Elements of the Gothic

Elements of the Gothic

Towards the end of the 18th century a number of contextual factors led to the invention of the gothic genre. Many of the elements that comprised the gothic genre had existed before in literature but this was the time that it became the popular genre we still know today. Throughout the Victorian period, as an interest in both science and the supernatural grew, and with the development of the novel form, the gothic genre thrived. It might also be noted that women’s literacy rose. While most gothic literature was fairly misogynist in its portrayal of women, some writers, male and female, began exploring emotion and female sensuality more than ever before.

Science– The new discoveries made at the turn of the century, for example, electricity, led to an intrigue but also a fear about where new knowledge and technology might lead. Frankenstein, for example, by Mary Shelley, explores a number of themes. One of them is the idea that Frankenstein is playing God and the dangers of using science for creation. Dr. Jekyll and Mr. Hyde is also about a scientist and the way his experiments lead him to develop a dangerous split personality.

Sherlock Holmes epitomises the dialectic between science and the supernatural. The stories use many aspects of the gothic genre to build suspense and intrigue, yet the seemingly supernatural is always explained by Holmes’ brilliant logic and deduction.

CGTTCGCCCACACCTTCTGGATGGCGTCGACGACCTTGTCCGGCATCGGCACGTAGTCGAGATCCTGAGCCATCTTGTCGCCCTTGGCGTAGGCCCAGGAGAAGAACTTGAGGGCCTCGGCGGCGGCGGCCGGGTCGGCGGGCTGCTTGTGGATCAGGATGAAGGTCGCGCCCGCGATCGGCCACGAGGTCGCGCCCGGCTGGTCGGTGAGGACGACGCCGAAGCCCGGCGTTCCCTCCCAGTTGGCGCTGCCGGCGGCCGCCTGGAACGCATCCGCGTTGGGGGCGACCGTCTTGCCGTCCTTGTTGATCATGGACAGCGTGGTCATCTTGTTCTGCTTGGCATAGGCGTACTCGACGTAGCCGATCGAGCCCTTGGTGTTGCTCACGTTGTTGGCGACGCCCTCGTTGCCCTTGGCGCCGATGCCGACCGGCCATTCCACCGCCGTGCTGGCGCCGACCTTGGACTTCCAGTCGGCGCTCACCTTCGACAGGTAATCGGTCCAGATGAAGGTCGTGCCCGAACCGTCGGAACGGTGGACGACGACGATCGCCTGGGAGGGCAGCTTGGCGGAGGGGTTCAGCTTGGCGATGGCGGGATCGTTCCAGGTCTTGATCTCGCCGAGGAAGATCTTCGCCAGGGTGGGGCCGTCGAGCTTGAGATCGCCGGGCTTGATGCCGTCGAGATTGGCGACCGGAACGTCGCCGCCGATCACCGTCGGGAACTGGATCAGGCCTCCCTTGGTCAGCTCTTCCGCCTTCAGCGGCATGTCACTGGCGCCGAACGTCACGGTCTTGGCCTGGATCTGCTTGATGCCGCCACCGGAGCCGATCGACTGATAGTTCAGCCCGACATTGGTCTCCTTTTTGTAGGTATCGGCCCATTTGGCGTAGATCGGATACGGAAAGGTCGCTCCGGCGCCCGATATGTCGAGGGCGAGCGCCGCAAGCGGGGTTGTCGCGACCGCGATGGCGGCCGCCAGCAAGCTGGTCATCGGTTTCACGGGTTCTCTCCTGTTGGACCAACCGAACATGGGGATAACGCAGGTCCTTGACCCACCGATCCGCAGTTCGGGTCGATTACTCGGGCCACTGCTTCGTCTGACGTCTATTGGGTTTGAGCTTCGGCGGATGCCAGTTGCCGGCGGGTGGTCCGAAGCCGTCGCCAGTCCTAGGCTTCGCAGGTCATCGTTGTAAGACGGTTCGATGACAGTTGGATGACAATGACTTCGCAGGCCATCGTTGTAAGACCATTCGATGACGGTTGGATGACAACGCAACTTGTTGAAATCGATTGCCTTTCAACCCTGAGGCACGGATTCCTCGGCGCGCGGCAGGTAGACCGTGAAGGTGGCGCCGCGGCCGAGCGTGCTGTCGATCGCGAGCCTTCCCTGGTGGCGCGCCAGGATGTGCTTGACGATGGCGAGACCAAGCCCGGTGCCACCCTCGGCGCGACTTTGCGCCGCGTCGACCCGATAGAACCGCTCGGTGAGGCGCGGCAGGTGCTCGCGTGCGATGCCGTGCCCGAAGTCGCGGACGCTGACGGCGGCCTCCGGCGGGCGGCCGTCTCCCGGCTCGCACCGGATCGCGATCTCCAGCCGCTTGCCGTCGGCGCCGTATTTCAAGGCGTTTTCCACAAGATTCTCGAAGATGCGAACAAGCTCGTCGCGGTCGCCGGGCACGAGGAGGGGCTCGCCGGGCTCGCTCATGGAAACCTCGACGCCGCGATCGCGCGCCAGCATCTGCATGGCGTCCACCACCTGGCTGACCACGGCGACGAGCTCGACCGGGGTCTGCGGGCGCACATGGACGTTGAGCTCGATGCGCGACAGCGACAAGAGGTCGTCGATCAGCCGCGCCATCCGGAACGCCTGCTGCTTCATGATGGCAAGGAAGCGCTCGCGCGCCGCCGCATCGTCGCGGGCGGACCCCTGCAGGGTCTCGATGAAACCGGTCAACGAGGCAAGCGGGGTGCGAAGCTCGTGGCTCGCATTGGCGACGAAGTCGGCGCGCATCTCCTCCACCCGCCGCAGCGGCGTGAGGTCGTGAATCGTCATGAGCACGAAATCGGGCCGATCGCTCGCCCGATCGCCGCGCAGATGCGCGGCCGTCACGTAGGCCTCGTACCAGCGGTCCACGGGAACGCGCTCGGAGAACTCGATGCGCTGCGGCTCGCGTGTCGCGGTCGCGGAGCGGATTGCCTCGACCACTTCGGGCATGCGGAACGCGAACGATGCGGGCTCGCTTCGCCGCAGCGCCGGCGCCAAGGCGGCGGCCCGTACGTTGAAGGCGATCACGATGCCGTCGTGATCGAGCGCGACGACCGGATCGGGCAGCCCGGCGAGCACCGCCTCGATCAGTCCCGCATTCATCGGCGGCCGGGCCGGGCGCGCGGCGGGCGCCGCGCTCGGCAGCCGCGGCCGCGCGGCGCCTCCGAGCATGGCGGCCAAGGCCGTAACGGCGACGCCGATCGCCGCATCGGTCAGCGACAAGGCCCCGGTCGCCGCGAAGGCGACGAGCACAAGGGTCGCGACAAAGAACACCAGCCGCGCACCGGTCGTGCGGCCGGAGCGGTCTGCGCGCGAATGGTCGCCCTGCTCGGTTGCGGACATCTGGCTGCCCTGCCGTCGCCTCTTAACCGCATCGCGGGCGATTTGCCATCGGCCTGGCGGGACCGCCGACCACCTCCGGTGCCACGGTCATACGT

Science represented the age of reason and the struggle between reason and the unknown. It also saw a struggle between sense and emotion. In Bram Stoker’s Dracula Van Helsing represents reason as he is a scientist, yet he is full of contradicting superstitions and legends about Dracula. This dialectic led to a number of others often explored in gothic literature: light and dark, known and unknown, expression and restraint, order and chaos.

The Romantics included subjectivity, expression and a fear of the unknown to inspire their work in art and literature. Particularly in nature they felt extreme emotions, amounting to terror and awe, which became known as the sublime. Edmund Burke wrote a famous article on the sublime and the beautiful. In it he said that beautiful things are aesthetically pleasing but the sublime is ‘productive of the strongest emotion that the mind is capable of feeling’.